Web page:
Jeff Cirillo: And we want to make sure that the analysis is consistent across the board. So we may have to dictate what type of camera, what type of cell phone can be used with the system. But we’re working on that. We want to make sure that we have a good battery life and that the reagents, this is like, the next step is that we can ship the kit to anywhere in the world cause there’s temperature fluctuations, right, and humidity. It’s very hot in a lot of areas of the world, and so want to make sure it’s stable and then we get consistent results.

But we just published the first clinical trial with this and that was a study in 160 patients where we compared it to the standard diagnostic methods of a smear microscopy and culture. And it showed a very high sensitivity and specificity overall.

We found, so the reason, I guess the biggest impact of this, at least in my mind is that the majority of patients when they’ve had a chronic cough for two months, they come into a clinic. So in that range of, say they’ve had a cough for one month to three months, depending on the individual, before they go in they think, “Oh I’ve just got a cold,” or “I’ve just got maybe some allergies.” But chronic cough for that long and you start to get like night sweats, maybe you’re losing weight too, these are other symptoms that you could have. Go into the clinic at that two to three-month window acid-fast stain can’t diagnose it. So they do, they try to do the diagnosis but it’s negative. They send them home.

Christina Sumners: Thinking they don’t have TB.

Jeff Cirillo: And that’s because the threshold is too high for the test, it’s not sensitive enough. So of those patients that are smear negative, culture positive, culture is more sensitive. It can detect down to about a hundred bacteria. We detect about 80-something percent. So across all samples, those that are culture negative, I mean culture positive, smear negative, smear positive, culture positive, we can detect 93 percent of those patients that would have been sent home at that two month window.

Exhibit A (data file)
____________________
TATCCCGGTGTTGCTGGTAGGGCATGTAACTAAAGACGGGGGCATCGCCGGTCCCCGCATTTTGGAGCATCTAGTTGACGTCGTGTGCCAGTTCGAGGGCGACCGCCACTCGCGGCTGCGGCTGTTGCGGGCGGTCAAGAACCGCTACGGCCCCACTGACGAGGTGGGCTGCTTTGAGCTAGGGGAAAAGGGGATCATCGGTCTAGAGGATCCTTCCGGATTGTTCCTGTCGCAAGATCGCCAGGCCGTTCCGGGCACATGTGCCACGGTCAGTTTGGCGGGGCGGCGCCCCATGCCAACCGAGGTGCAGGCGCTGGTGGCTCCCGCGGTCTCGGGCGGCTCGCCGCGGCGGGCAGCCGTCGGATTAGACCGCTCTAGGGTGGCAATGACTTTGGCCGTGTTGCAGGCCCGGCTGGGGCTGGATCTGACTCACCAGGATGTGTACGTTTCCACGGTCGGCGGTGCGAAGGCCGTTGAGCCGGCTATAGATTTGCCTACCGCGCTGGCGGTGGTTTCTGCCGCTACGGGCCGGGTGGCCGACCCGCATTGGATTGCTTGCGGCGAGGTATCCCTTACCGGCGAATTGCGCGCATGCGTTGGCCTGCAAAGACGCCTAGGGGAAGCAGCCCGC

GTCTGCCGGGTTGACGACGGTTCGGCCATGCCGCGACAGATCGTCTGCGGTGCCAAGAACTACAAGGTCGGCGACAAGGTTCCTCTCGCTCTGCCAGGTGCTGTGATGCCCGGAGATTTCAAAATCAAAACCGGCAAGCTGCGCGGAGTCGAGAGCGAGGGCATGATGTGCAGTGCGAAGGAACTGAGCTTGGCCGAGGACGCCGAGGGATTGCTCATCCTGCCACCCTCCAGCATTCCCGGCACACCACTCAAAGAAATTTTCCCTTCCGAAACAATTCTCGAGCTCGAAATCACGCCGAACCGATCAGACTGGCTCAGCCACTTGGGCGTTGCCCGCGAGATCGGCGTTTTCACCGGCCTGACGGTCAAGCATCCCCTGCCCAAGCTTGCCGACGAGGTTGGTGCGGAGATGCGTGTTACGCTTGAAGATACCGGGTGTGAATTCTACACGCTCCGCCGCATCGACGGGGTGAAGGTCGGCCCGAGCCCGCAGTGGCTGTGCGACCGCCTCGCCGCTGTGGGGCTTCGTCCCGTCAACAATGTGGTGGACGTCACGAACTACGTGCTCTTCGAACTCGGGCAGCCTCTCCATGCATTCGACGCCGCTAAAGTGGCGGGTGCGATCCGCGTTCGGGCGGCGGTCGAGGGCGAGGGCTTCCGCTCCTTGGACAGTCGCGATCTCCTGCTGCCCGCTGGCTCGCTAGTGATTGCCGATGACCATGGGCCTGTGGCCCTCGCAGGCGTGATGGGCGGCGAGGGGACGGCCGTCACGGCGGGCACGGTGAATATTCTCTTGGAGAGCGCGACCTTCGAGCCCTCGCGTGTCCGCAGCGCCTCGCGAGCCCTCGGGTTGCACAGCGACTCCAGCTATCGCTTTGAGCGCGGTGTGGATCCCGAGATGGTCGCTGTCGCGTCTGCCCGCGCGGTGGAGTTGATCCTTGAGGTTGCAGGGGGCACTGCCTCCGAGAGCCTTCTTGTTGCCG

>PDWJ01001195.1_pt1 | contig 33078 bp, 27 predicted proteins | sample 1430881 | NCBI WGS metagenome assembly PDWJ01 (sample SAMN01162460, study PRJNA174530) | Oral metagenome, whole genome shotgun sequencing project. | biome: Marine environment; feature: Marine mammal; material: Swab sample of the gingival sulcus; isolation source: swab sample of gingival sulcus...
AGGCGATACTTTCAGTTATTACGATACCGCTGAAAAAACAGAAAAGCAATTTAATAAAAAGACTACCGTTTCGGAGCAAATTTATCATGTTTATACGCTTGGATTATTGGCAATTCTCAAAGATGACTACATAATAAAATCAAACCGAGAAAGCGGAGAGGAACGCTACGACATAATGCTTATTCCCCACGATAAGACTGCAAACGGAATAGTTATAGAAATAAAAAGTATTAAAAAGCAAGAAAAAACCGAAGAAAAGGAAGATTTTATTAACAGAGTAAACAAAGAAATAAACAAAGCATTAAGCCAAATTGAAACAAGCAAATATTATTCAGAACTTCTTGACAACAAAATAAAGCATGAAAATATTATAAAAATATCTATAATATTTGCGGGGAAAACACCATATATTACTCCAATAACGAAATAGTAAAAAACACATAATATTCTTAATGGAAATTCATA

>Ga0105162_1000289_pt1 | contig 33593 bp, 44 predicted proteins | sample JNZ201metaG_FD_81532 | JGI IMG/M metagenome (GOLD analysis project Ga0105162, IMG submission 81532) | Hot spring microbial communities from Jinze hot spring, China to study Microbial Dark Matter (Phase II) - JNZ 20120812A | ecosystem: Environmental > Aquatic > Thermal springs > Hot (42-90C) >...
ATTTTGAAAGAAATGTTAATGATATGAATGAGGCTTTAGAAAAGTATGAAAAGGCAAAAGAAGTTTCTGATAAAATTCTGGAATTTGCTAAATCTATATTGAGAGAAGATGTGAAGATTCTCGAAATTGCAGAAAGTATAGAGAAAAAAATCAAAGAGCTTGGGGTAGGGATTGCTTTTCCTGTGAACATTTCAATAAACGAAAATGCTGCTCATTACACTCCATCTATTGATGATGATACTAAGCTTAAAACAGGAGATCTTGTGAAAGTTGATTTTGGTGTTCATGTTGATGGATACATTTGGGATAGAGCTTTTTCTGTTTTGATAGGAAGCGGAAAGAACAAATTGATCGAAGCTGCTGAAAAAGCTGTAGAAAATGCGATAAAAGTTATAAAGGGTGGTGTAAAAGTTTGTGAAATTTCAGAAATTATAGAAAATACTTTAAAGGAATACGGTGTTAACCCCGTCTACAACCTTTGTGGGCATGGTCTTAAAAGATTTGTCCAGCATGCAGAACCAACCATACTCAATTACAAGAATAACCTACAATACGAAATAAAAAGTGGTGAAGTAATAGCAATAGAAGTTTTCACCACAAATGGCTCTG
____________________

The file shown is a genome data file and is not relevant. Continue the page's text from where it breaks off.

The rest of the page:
So that’s our negative predictive values, the scientific name for it. But yeah, so it’s very, very sensitive and we would send very few patients home that are still infected. So we look at it as a triage test, something that could be used upstream of every other test because of its high sensitivity. And then you’d say, okay, the false positive rate is about one in five. So of patients that come and are actually negative, we’d still pick up some false positives.

So that’s the biggest thing, they have to have follow-up. They don’t want to just do one test and send them home. Even today, they don’t do that. They usually follow up with multiple tests and there’s a couple like GeneXpert, which is a PCR-based test, or they do culture or other types of tests to confirm the diagnosis.

Because having a diagnosis of TB in the world is also a big negative social factor, right? People don’t want to be around them, they oftentimes can’t work. It’s a major problem, it affects the person’s life in all ways.

Tim Schnettler: And how important would the speed of getting that diagnosis back, cause you talked about how with the normal test it could take, you know, quite a while before you find out, days. With your thing, with what y’all are proposing and what y’all are working on, it’s a lot quicker. So how much would that affect everything?